Often times with art and creativity it’s simpler to take the easy way out, but I feel that the easy way out doesn’t typically create the best art, nor does it usually have much longevity, or timelessness. When you’re a musician, people are always trying to pull you in certain musical directions, but if you don’t have the integrity to stay true to the music you want to make, you’ll be pulled and pulled forever, without getting anywhere.

 

You have said that music has always been a part of your life. When did it hit home for you that this was what you wanted to contribute to the world? Why?

 

When I was in high school, I was in a band with some friends. The more we played together, the more I fell in love with it, and the more I began distancing myself from traditional education. I knew very early into my teens that this is what I wanted to do for the rest of my life.

 

What is fashion to you?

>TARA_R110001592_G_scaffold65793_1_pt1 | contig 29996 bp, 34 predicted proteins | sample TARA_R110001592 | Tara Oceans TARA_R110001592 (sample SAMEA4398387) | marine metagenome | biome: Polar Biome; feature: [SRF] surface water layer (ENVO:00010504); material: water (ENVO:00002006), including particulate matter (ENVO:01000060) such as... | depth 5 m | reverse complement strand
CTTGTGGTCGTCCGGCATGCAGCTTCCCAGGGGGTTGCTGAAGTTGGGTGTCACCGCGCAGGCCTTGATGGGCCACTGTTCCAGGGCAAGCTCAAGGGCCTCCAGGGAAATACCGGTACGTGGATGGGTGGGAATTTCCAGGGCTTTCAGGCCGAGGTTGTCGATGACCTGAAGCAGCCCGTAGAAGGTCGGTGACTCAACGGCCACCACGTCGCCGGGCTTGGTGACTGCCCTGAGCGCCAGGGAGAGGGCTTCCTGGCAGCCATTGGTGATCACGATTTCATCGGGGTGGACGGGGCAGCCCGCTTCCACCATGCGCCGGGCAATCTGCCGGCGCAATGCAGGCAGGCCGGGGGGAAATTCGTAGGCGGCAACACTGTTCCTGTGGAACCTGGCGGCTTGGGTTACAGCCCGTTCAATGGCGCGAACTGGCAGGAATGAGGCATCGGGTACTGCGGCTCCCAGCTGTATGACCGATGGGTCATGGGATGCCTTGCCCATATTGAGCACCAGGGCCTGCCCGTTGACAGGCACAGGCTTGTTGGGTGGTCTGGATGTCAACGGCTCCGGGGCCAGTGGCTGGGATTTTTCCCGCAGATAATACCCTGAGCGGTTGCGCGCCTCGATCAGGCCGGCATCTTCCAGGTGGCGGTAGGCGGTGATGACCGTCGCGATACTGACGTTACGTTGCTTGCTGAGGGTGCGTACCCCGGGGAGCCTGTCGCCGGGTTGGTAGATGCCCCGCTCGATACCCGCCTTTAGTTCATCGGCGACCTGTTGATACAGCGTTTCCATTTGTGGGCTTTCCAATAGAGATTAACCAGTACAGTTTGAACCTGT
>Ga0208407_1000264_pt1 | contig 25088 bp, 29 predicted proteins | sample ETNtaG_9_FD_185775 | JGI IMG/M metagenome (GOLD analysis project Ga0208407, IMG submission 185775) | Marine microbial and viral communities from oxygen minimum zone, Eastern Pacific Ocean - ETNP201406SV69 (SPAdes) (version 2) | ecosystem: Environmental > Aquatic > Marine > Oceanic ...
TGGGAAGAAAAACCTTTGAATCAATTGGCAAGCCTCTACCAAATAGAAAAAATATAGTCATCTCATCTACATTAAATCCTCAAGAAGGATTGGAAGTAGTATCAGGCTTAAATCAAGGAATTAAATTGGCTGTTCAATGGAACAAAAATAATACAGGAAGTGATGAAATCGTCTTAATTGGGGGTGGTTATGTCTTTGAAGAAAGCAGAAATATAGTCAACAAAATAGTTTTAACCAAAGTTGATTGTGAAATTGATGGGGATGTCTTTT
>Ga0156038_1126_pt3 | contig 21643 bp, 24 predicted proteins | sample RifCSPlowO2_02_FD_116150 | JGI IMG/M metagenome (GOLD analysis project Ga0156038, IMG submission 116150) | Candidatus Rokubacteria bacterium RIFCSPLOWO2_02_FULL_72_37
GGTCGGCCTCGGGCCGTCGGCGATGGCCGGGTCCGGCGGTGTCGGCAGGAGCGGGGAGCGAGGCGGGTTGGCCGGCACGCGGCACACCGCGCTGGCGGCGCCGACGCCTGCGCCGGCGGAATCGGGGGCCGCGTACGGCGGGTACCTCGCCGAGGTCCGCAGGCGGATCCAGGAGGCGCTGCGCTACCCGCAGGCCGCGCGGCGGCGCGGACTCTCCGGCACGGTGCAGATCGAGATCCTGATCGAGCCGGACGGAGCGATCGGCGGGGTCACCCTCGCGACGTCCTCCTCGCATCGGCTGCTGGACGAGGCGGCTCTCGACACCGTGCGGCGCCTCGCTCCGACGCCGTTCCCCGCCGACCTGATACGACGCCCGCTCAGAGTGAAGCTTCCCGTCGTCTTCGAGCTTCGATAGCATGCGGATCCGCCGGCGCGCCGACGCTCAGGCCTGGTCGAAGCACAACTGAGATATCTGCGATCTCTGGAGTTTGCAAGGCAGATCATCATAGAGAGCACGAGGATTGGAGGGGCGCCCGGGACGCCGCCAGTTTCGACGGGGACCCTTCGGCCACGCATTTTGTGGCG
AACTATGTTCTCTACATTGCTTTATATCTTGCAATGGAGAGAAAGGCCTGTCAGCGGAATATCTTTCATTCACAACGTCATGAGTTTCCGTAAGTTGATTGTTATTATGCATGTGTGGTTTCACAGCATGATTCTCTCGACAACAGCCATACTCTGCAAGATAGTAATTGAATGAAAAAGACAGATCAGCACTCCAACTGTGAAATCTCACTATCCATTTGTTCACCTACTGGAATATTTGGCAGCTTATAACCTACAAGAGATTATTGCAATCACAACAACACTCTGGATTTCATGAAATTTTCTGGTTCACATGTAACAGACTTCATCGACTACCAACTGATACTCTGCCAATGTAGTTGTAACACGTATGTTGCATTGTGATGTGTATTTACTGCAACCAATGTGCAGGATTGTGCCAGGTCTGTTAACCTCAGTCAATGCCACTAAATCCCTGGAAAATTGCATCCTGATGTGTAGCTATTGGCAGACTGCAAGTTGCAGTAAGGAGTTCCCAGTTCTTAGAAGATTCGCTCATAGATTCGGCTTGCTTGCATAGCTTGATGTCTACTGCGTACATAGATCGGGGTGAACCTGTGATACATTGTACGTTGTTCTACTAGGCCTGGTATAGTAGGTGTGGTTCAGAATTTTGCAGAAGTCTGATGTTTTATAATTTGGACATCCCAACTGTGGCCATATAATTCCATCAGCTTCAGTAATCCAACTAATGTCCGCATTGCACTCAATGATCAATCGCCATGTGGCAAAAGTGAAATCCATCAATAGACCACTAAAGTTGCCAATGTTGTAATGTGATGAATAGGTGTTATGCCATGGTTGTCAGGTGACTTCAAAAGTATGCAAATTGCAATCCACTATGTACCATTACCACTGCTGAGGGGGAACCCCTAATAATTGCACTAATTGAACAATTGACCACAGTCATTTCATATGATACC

To me, fashion is a way of expressing and identifying yourself on the outside. In some ways, it’s kind of like wearing a uniform for your existence. I like the idea of someone knowing, or assuming exactly what I’m all about by looking at how I present myself. Take a banker for example… the first thing that comes to mind is someone in a boxy, un-tailored suit, with a clean cut haircut and shaved face. I like to represent myself in the complete opposite way; with skinny jeans, a leather jacket, long hair and a beard. The lines are a little more blurred these days, but I liked that in the 60’s and 70s, you knew exactly what someone was all about by how they presented themselves. There was no second guessing the fact that Jimi Hendrix was a rockstar when you saw him in a military double breasted jacket, wide open with no shirt underneath.